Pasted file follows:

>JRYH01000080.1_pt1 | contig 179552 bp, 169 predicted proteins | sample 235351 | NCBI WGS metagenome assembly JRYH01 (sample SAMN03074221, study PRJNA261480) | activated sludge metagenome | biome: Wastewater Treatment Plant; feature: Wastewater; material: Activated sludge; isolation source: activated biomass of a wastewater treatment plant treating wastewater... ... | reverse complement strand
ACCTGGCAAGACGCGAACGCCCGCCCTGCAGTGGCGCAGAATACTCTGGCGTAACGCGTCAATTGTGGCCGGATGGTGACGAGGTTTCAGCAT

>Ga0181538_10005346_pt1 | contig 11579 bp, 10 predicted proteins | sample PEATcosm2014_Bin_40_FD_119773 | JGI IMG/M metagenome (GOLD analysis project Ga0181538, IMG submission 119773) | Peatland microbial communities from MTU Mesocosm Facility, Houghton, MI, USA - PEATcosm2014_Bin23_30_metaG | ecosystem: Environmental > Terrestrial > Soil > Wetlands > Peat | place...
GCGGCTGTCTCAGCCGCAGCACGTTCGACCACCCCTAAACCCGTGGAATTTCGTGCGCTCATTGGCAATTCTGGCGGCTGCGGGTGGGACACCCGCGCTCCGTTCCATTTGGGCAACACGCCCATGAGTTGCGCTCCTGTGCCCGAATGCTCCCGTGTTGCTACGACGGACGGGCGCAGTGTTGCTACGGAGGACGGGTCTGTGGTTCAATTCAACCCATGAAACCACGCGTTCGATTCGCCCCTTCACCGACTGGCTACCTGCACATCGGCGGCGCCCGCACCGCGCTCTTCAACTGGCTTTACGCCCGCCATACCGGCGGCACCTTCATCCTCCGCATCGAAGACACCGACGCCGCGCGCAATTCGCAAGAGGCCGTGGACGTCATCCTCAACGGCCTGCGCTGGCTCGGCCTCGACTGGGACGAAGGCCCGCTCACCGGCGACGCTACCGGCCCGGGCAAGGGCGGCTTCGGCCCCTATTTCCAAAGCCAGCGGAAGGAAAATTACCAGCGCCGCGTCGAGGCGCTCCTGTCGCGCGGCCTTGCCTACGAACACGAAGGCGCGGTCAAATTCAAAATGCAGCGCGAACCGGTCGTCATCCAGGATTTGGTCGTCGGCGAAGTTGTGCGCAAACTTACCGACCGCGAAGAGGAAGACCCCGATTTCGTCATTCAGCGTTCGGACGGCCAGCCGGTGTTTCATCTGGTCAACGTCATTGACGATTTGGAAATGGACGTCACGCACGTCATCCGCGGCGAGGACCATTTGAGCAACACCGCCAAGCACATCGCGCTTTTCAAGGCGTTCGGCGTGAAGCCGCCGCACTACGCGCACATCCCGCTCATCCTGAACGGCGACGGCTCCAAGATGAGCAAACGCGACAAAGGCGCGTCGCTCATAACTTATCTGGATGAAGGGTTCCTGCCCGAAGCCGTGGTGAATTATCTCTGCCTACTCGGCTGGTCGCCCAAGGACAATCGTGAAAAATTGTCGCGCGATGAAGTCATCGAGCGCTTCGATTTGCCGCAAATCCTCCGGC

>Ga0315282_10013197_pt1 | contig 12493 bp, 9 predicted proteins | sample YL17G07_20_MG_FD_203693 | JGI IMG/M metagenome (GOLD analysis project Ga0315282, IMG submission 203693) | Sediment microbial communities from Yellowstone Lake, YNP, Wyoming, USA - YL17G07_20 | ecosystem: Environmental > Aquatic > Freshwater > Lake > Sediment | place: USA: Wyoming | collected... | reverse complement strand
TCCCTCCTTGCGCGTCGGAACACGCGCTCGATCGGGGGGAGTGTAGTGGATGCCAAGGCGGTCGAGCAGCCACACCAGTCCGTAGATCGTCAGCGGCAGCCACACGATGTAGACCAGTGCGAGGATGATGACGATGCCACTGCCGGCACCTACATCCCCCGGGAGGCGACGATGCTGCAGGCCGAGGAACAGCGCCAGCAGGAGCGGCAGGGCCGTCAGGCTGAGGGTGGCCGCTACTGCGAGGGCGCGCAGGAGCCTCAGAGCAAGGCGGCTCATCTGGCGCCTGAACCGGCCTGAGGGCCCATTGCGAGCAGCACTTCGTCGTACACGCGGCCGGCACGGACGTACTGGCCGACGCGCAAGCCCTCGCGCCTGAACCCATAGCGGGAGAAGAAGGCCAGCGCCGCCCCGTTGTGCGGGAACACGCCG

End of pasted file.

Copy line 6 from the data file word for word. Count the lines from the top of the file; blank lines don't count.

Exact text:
TCCCTCCTTGCGCGTCGGAACACGCGCTCGATCGGGGGGAGTGTAGTGGATGCCAAGGCGGTCGAGCAGCCACACCAGTCCGTAGATCGTCAGCGGCAGCCACACGATGTAGACCAGTGCGAGGATGATGACGATGCCACTGCCGGCACCTACATCCCCCGGGAGGCGACGATGCTGCAGGCCGAGGAACAGCGCCAGCAGGAGCGGCAGGGCCGTCAGGCTGAGGGTGGCCGCTACTGCGAGGGCGCGCAGGAGCCTCAGAGCAAGGCGGCTCATCTGGCGCCTGAACCGGCCTGAGGGCCCATTGCGAGCAGCACTTCGTCGTACACGCGGCCGGCACGGACGTACTGGCCGACGCGCAAGCCCTCGCGCCTGAACCCATAGCGGGAGAAGAAGGCCAGCGCCGCCCCGTTGTGCGGGAACACGCCG